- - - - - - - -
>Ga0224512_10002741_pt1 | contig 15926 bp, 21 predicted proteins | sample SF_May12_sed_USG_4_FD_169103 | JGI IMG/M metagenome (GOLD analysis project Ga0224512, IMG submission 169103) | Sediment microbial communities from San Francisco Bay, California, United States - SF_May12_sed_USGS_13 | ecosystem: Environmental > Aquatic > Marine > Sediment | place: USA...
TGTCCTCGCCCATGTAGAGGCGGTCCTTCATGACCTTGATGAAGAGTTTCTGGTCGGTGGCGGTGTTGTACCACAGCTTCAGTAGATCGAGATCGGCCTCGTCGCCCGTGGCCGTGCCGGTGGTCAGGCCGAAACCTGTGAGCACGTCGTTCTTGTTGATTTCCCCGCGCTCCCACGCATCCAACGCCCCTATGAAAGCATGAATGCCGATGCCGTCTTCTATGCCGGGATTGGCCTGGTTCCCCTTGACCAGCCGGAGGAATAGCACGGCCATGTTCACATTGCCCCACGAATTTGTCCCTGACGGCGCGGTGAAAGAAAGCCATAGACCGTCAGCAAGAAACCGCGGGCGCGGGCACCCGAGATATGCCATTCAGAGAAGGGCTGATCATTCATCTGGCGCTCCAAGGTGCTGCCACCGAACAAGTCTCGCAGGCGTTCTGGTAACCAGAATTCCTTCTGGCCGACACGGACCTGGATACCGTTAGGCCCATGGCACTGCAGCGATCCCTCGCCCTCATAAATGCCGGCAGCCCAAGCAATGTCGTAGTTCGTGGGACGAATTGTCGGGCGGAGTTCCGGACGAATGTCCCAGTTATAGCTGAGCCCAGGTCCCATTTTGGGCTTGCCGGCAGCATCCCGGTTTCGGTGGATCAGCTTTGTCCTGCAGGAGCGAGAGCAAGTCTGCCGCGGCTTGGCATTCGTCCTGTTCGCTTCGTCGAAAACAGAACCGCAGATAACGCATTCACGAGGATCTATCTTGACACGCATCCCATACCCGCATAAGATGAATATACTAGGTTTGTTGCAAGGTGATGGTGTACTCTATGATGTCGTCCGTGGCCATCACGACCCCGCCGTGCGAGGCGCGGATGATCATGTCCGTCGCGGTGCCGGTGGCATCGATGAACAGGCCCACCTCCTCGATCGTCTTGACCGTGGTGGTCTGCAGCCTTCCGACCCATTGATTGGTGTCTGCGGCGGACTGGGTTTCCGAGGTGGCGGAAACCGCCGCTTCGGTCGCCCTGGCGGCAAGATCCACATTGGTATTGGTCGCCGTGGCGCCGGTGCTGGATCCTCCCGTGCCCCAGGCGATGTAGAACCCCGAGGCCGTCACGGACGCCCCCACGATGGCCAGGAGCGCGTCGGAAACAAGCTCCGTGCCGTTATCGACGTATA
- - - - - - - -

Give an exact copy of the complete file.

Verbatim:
>Ga0224512_10002741_pt1 | contig 15926 bp, 21 predicted proteins | sample SF_May12_sed_USG_4_FD_169103 | JGI IMG/M metagenome (GOLD analysis project Ga0224512, IMG submission 169103) | Sediment microbial communities from San Francisco Bay, California, United States - SF_May12_sed_USGS_13 | ecosystem: Environmental > Aquatic > Marine > Sediment | place: USA...
TGTCCTCGCCCATGTAGAGGCGGTCCTTCATGACCTTGATGAAGAGTTTCTGGTCGGTGGCGGTGTTGTACCACAGCTTCAGTAGATCGAGATCGGCCTCGTCGCCCGTGGCCGTGCCGGTGGTCAGGCCGAAACCTGTGAGCACGTCGTTCTTGTTGATTTCCCCGCGCTCCCACGCATCCAACGCCCCTATGAAAGCATGAATGCCGATGCCGTCTTCTATGCCGGGATTGGCCTGGTTCCCCTTGACCAGCCGGAGGAATAGCACGGCCATGTTCACATTGCCCCACGAATTTGTCCCTGACGGCGCGGTGAAAGAAAGCCATAGACCGTCAGCAAGAAACCGCGGGCGCGGGCACCCGAGATATGCCATTCAGAGAAGGGCTGATCATTCATCTGGCGCTCCAAGGTGCTGCCACCGAACAAGTCTCGCAGGCGTTCTGGTAACCAGAATTCCTTCTGGCCGACACGGACCTGGATACCGTTAGGCCCATGGCACTGCAGCGATCCCTCGCCCTCATAAATGCCGGCAGCCCAAGCAATGTCGTAGTTCGTGGGACGAATTGTCGGGCGGAGTTCCGGACGAATGTCCCAGTTATAGCTGAGCCCAGGTCCCATTTTGGGCTTGCCGGCAGCATCCCGGTTTCGGTGGATCAGCTTTGTCCTGCAGGAGCGAGAGCAAGTCTGCCGCGGCTTGGCATTCGTCCTGTTCGCTTCGTCGAAAACAGAACCGCAGATAACGCATTCACGAGGATCTATCTTGACACGCATCCCATACCCGCATAAGATGAATATACTAGGTTTGTTGCAAGGTGATGGTGTACTCTATGATGTCGTCCGTGGCCATCACGACCCCGCCGTGCGAGGCGCGGATGATCATGTCCGTCGCGGTGCCGGTGGCATCGATGAACAGGCCCACCTCCTCGATCGTCTTGACCGTGGTGGTCTGCAGCCTTCCGACCCATTGATTGGTGTCTGCGGCGGACTGGGTTTCCGAGGTGGCGGAAACCGCCGCTTCGGTCGCCCTGGCGGCAAGATCCACATTGGTATTGGTCGCCGTGGCGCCGGTGCTGGATCCTCCCGTGCCCCAGGCGATGTAGAACCCCGAGGCCGTCACGGACGCCCCCACGATGGCCAGGAGCGCGTCGGAAACAAGCTCCGTGCCGTTATCGACGTATA